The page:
Climate researchers estimate sea level rise impacts on florida – news – ocala.com – ocala, fl gsa 2016 catalog

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Five Florida communities — Cape Sable (the southern point of the peninsula), Key Biscayne, Key West, the Lower Keys and the Middle Keys — could experience recurring tidal flooding unrelated to any storm events by 2035, according to their study. Three of those locations — Cape Sable, the Lower Keys and Middle Keys — already find themselves partially submerged at times but the forecast says their frequently inundated areas will roughly double in size within the next 17 years.

Under the Union of Concerned Scientists’ fastest sea level rise scenario, 13 more communities could be added to that list by 2045 — including Merritt Island, Miami Beach, Ponte Vedra and St. Pete Beach. By that year, the group reports, 60 percent of the Lower Keys, 39 percent of the Middle Keys and 38 percent of Key West could find themselves underwater for about half of the year.

If the scientists’ forecasts are even regarded as ballpark, the ramifications could be far reaching. Property values, real estate sales, tourist-oriented economies, insurance rates, local governments’ bond ratings, business revenues and more could be adversely affected, and much sooner than many people expect.

Founded in 1969, the Union of Concerned Scientists explores how public policy and welfare are affected by science-based issues — such as nuclear power, food production and climate change. On the latter topic, the organization — which consists of 200 staff members and 23,000 consultants from diverse fields — is engaged in an ongoing exploration of how global warming could cause sea level rise in 23 coastal states in the continental United States (excluding Alaska).

The union used 20 years of records from more than 90 National Oceanic and Atmospheric Administration tidal gauges, NOAA’s digital elevation models and sea level rise projections, U.S. Army Corps of Engineers’ localized projections for each tidal gauge area, as well as interviews with experts about the frequency of local flooding in various locations, such as Annapolis and Charleston, to arrive at its own range of calculations.

Robert Musil, president and chief executive of the Rachel Carson Council and an adjunct professor at American University who teaches about climate change and environmental politics, credits the scientific group with “a long record of accurate information, particularly on climate change. They are a very reliable source. Their projections seem reasonable to me.”

Although he has not examined all of the findings for Florida, Ken Lindeman, sustainability program chairman at the Florida Institute of Technology, said that, in his experience, he has found the UCS’s research to be “credible or very credible.”

Shimon Wdowinski, assistant professor with the Department of Earth and Environment at Florida International University who is also affiliated with FIU’s Sea Level Solutions Center, also said he could not comment on the study’s specifics because he does not know “the assumptions used for the calculations.”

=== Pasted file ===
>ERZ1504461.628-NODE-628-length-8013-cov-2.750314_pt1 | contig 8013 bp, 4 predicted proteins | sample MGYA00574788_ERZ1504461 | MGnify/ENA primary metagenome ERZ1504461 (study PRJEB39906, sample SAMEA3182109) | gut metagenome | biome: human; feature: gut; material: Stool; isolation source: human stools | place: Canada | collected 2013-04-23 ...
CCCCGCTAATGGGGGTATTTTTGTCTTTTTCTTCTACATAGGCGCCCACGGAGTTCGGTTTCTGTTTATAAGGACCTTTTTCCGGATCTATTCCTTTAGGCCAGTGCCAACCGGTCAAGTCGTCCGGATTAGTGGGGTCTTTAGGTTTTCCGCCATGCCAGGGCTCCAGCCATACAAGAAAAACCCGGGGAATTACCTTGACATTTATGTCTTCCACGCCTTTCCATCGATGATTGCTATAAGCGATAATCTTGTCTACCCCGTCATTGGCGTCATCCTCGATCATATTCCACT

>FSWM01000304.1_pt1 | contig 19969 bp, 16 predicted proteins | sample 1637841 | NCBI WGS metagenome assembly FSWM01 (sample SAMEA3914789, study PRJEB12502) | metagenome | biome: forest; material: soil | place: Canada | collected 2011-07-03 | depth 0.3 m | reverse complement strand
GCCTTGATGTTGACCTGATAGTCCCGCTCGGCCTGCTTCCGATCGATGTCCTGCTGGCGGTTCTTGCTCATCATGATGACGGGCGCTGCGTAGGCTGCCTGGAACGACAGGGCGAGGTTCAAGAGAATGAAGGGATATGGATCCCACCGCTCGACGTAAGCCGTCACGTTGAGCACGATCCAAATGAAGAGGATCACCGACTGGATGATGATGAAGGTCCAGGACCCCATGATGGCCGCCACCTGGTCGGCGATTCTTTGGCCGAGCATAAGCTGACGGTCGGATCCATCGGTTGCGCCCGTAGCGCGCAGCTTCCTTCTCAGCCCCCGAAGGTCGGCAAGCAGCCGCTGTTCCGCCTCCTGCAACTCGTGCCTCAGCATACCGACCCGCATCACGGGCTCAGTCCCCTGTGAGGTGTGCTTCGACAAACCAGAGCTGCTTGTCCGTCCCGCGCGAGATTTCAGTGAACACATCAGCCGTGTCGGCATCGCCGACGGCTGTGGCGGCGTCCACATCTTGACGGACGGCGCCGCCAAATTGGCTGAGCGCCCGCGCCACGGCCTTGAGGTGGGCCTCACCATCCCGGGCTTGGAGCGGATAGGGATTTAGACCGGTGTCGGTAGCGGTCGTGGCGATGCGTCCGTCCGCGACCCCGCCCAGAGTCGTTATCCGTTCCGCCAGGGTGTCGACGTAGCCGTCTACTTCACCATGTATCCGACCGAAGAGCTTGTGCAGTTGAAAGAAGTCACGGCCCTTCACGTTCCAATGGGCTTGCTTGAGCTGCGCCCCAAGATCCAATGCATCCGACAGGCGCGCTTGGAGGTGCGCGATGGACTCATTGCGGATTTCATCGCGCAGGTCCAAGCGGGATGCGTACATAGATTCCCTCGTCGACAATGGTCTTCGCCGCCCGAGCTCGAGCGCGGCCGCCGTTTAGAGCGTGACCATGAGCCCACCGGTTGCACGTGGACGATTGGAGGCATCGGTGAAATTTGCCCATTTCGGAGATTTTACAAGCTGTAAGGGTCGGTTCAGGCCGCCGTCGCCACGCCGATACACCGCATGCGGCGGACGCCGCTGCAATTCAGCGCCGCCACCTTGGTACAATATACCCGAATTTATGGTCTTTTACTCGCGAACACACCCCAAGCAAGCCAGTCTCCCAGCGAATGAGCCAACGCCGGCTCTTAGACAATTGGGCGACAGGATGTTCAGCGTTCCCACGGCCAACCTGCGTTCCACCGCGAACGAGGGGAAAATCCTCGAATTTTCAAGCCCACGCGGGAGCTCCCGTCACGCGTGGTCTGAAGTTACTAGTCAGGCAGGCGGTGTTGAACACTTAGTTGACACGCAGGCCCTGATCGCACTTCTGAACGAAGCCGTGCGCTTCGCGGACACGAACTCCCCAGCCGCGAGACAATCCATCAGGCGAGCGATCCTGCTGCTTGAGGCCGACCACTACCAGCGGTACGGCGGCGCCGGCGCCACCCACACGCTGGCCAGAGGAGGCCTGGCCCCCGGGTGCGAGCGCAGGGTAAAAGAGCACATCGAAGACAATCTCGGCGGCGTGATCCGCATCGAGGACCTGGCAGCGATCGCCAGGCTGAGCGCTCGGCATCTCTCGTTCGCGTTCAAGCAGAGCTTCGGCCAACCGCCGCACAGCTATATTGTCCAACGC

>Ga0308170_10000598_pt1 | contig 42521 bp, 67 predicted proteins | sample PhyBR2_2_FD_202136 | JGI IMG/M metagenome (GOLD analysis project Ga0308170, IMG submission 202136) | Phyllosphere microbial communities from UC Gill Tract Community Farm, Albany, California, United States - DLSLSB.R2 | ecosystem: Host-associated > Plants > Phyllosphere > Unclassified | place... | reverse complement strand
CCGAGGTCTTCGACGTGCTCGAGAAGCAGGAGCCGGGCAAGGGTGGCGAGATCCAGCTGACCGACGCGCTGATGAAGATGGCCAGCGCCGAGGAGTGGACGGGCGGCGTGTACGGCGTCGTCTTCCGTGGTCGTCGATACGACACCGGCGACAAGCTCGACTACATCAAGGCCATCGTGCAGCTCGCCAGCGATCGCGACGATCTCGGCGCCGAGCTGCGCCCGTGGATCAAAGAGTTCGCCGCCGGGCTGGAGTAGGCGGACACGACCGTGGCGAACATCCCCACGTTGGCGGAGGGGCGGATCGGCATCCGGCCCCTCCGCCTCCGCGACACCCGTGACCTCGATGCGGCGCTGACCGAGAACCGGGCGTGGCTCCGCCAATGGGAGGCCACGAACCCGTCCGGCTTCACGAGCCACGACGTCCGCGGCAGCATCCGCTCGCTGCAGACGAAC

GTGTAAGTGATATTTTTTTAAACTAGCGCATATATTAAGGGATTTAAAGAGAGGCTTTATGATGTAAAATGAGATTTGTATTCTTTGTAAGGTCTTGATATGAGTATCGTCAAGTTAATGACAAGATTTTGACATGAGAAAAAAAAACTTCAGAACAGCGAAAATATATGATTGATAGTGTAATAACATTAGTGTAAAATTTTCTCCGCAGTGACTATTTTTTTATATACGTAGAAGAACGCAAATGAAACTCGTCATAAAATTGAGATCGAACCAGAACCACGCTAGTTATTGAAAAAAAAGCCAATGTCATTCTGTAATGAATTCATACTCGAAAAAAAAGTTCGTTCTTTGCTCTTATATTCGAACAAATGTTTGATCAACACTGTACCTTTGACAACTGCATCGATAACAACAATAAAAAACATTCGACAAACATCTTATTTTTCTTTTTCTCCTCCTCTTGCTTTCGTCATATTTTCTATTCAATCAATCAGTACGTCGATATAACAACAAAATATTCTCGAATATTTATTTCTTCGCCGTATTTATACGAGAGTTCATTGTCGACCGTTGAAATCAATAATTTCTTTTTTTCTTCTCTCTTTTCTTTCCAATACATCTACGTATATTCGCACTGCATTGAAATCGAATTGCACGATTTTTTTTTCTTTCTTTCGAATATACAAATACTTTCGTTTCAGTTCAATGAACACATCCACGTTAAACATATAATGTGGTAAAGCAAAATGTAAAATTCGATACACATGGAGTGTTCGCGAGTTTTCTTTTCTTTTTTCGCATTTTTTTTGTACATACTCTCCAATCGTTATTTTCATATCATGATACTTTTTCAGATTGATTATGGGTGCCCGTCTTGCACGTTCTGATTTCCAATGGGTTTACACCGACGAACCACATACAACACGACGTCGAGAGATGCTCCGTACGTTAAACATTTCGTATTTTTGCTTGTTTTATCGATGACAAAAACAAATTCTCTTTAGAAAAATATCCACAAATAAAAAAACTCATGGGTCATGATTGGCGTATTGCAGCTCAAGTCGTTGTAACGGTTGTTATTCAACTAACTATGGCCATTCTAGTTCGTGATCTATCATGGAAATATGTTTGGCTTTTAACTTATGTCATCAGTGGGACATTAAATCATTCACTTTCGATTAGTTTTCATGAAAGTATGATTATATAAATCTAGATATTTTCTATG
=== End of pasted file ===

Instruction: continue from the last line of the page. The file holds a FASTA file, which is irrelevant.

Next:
He noted that “tidal flooding doesn’t occur regularly because tide levels vary seasonally and annually.” Depending “on the astronomical position of the sun and moon,” his research shows that “sea level is higher in Miami during the fall (September-November).”

The UCS website includes interactive maps that residents and public officials can use to see “moderate” and “high” scenarios for their communities. It also conveys what percentage of the land in each area could experience chronic inundation and by what year.

The “low scenario” is based on the presumption that a significant reduction in carbon emissions from fossil fuel-burning sources, such as vehicles and power plants (which are considered a cause of global warming), occurs as societies shift to renewable energy sources. The current rate of ice loss also slows considerably under the assumptions.

The city of Sarasota is not included in any of the scenarios because it did not reach the threshold of 10 percent of its land experiencing chronic inundation. Even so, the maps show areas such as St. Armands Key heavily impacted as early as 2045.

For a community to take on such a challenge, “you have to have a committed (city) council majority,” Lindeman explained at a recent seminar sponsored by 1,000 Friends of Florida. “You have to have committed city staff. And you have to have committed citizens.”

Of Satellite Beach’s 10,000 residents, 479 responded to a city survey about whether the community should make preparations for sea level rise, such as installing larger drainage pipes, moving utilities to higher ground and adopting new infrastructure, zoning and construction standards.